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Thursday, July 26, 2018

This Week in Satellite News! (Jul 17 – Jul 24 2018)


SpaceX launches penultimate Iridium Next mission

SpaceX launched 10 Iridium Next telecom satellites July 25 on a Falcon 9 rocket, bringing Iridium’s constellation one launch away from completion.
The Block 5 Falcon 9 lifted off from a fog-enshrouded Vandenberg Air Force Base in California at 7:39 a.m. Eastern. The rocket’s upper stage deployed the 860-kilogram Iridium Next satellites into low Earth orbit about an hour later.
SpaceX successfully recovered the rocket’s first stage on the drone ship “Just Read the Instructions,” but was unable to catch the payload fairings, citing high wind shears. The crew on SpaceX’s fairing recovery boat “Mr Steven,” which was recently upgraded with a quadrupled-in-size catcher’s net, was in visual range of the fairings as they fell in the Pacific Ocean, according to SpaceX’s launch narrator.

Image result for latest iridium launch
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Telstra and Gilat to Expand 4G Services in Australia

Gilat Satellite Networks will be working with Telstra, a global telecommunications and technology service provider, on its 4G services in Australia. Telstra has chosen Gilat’s backhaul solution to expand its 4G mobile service throughout remote locations across Australia. Gilat’s satellite backhaul solution will enable integration into Telstra’s network.
Gilat’s DVB-S2X Capricorn Very Small Aperture Terminal (VSAT), member of the SkyEdge II-c platform, is a key part of Telstra’s 4GX-lite Mobile Satellite Small Cell offering. Telstra’s service will bring coverage to new areas for the benefit of customers such as rural farmers, mining companies, and local councils.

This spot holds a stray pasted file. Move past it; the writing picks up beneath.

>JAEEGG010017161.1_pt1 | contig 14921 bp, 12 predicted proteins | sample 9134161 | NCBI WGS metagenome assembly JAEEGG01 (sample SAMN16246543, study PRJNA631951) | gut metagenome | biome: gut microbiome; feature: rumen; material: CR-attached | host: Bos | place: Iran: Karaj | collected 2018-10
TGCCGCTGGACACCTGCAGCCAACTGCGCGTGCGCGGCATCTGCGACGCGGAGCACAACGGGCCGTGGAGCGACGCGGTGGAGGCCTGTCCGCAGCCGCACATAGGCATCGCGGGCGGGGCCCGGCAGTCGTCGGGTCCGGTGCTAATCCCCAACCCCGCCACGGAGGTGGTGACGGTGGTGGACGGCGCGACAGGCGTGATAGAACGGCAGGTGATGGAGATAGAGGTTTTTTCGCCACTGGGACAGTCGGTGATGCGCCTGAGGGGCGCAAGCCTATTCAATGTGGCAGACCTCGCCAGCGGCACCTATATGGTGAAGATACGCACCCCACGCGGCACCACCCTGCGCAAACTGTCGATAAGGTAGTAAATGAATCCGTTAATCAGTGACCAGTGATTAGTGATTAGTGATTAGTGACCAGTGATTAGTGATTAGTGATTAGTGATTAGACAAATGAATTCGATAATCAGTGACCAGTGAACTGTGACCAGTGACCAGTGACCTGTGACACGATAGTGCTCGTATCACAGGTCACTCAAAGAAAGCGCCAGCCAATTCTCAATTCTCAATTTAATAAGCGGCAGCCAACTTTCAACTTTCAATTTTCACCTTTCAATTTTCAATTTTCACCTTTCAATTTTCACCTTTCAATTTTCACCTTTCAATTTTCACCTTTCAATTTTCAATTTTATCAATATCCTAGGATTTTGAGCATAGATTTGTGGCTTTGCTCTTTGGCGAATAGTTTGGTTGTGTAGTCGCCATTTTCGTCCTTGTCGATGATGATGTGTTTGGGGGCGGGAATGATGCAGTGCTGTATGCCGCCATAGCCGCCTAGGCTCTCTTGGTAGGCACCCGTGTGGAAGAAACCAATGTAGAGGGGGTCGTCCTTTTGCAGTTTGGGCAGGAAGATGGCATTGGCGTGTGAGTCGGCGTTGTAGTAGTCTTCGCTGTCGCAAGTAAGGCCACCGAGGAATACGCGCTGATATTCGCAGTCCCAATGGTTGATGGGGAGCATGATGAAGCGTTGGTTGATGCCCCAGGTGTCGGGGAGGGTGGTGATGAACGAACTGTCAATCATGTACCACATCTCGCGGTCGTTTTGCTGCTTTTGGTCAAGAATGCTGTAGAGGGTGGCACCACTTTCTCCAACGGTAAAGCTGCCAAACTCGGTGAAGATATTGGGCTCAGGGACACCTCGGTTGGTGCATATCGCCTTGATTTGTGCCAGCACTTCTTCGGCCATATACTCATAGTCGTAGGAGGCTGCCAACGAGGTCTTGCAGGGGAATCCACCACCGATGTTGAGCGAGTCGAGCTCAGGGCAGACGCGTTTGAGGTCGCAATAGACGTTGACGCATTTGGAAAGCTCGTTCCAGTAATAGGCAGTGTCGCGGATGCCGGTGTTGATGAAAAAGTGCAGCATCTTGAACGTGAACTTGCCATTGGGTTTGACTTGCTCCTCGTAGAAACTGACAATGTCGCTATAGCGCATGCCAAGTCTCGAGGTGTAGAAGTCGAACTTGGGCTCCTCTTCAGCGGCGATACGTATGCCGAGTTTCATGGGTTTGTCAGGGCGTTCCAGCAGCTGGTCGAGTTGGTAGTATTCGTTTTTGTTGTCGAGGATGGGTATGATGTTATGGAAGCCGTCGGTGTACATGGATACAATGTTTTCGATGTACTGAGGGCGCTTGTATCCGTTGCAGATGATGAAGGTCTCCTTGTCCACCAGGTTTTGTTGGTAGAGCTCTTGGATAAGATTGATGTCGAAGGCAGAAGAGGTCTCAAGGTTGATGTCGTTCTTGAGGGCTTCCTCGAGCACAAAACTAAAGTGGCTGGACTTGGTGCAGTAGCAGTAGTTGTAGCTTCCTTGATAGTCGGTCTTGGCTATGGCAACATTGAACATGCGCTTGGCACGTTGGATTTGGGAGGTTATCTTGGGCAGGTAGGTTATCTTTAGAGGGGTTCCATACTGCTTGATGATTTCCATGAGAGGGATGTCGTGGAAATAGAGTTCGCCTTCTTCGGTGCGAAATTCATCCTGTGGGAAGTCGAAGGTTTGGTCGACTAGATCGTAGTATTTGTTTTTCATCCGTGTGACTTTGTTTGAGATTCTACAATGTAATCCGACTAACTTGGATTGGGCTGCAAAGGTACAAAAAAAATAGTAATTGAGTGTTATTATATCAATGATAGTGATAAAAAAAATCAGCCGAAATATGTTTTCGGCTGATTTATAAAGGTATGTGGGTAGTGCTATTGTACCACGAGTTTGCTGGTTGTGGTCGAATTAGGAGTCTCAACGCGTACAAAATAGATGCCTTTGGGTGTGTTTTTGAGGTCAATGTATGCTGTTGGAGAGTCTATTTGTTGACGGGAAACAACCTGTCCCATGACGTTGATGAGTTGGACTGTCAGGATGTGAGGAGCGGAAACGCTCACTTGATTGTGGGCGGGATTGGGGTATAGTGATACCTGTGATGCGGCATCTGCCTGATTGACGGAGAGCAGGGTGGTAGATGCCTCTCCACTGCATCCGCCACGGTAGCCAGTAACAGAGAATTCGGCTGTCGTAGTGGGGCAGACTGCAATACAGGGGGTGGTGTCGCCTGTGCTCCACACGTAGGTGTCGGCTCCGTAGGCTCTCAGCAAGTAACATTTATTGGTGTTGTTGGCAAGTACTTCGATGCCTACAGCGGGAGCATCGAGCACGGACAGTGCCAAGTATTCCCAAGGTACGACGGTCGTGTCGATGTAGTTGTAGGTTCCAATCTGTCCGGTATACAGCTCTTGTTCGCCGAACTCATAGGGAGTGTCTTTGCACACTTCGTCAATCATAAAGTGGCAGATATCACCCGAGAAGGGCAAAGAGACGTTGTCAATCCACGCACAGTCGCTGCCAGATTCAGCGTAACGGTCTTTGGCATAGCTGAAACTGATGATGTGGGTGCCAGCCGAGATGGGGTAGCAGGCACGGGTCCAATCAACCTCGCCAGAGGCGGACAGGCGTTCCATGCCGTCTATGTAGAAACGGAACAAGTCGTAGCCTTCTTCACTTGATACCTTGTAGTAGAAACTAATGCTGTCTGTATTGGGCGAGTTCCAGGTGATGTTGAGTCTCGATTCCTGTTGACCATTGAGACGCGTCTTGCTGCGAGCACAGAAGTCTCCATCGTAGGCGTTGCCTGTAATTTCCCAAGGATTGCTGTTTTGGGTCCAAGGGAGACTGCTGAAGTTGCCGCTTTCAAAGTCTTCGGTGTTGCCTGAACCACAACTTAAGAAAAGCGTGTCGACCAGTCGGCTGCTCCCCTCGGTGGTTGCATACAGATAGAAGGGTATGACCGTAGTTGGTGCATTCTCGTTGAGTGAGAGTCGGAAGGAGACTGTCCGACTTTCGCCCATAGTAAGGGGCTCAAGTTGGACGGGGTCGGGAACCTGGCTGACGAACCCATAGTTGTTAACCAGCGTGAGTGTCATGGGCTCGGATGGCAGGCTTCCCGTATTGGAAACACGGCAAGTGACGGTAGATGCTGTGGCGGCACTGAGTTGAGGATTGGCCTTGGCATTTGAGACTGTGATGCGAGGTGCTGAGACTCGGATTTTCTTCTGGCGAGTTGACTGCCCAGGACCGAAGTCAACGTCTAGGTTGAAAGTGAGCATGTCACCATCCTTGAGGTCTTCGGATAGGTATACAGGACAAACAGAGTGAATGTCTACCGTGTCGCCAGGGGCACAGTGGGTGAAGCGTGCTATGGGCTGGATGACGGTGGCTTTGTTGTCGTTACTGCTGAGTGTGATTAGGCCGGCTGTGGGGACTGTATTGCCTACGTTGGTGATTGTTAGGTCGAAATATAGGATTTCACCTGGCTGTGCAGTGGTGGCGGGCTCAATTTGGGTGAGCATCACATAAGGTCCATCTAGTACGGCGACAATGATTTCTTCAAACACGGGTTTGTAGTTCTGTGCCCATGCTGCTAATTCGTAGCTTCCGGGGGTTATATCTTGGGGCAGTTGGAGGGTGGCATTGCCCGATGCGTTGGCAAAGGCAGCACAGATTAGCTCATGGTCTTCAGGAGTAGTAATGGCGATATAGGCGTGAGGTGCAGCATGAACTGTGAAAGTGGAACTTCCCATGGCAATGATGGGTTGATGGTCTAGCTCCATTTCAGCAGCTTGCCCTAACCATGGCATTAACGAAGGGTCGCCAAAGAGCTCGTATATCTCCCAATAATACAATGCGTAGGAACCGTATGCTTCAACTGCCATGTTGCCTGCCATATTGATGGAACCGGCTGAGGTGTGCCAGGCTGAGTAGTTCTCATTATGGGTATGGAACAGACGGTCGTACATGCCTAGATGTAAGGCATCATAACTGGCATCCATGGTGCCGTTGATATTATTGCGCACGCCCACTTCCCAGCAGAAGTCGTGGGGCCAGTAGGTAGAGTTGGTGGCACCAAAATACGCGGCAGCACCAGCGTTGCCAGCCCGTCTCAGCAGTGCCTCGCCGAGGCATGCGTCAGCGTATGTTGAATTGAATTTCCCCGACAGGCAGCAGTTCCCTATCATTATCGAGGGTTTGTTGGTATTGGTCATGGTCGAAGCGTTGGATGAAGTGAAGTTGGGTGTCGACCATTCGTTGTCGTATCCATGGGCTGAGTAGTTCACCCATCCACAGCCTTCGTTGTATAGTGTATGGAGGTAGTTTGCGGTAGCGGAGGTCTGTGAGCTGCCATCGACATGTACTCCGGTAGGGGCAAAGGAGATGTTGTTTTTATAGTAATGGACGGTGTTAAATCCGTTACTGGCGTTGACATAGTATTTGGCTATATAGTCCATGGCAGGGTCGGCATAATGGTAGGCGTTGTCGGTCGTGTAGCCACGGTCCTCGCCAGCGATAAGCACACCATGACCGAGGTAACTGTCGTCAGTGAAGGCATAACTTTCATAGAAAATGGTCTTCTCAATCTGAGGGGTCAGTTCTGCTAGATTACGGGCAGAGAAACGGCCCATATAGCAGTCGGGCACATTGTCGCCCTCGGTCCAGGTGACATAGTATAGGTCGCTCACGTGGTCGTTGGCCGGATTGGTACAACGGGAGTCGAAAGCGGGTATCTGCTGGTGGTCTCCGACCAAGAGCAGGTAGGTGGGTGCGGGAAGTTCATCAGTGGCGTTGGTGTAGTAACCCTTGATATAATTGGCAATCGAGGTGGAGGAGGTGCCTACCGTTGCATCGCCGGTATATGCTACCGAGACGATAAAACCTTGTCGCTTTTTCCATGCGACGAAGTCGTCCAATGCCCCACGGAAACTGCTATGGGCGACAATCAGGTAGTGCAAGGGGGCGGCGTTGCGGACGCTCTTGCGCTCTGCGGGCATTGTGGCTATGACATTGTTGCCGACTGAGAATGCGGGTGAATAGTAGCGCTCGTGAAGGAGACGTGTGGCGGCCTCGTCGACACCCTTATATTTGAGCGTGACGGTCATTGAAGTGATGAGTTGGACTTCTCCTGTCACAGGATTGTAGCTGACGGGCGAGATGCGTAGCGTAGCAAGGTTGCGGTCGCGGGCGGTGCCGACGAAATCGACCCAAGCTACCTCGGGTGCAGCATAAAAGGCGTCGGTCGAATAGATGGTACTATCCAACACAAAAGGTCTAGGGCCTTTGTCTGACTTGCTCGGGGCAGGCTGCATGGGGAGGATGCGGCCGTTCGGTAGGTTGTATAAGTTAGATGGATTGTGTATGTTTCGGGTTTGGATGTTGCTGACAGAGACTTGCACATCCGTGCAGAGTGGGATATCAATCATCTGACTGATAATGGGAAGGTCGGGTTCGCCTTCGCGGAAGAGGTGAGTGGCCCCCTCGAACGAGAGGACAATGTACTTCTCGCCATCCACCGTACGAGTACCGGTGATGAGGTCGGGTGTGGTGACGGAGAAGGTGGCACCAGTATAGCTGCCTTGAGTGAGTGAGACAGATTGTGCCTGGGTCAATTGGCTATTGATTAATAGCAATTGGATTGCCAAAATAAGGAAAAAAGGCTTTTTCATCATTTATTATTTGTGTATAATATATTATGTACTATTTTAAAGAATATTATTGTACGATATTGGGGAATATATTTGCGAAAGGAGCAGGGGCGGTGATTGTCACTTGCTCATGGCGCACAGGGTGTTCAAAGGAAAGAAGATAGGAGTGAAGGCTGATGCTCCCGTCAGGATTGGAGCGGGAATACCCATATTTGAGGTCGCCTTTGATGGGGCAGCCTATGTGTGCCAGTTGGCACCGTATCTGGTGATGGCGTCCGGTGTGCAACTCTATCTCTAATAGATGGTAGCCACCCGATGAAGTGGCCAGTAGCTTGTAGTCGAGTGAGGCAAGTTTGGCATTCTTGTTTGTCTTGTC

Telstra Satellite Small Cell antenna in remote Australia
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NASA studying potential additional cuts in WFIRST

A NASA astrophysics mission that passed a key milestone after making cost reductions is studying potential additional cuts to one of its instruments.
At a meeting July 24 of NASA’s Astrophysics Advisory Committee here, Jeff Kruk, project scientist for the Wide-Field Infrared Survey Telescope (WFIRST), said the project was asked by NASA Headquarters to study additional ways it could reduce costs for the spacecraft’s coronagraph instrument, which has already been downgraded to a technology demonstration.

WFIRST
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Skyship: KT’s New 5G Emergency Rescue Platform

South Korean telecommunications company KT Corporation, unveiled its Skyship next-generation platform for disaster and safety management. It is the company’s latest venture into 5G-enabled technologies.
The Skyship platform will be used in disaster search and rescue operations, as well as to deploy remotely controlled drones and robots from an aircraft and mobile communication center. Rescuers on the ground will also be equipped with Augmented Reality (AR) glasses that are directly connected to doctors at nearby hospitals, to assist in delivering emergency treatment.

KT’s Skyship platform has its namesake airship for searching survivors and alerting command during an emergency situation.
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Introducing Momentus, a Silicon Valley startup focused on water plasma engines

Mikhail Kokorich, the space industry investor who founded Russian small satellite builder Dauria Aerospace, is the founder and president of Momentus, a Silicon Valley startup focused on water plasma propulsion.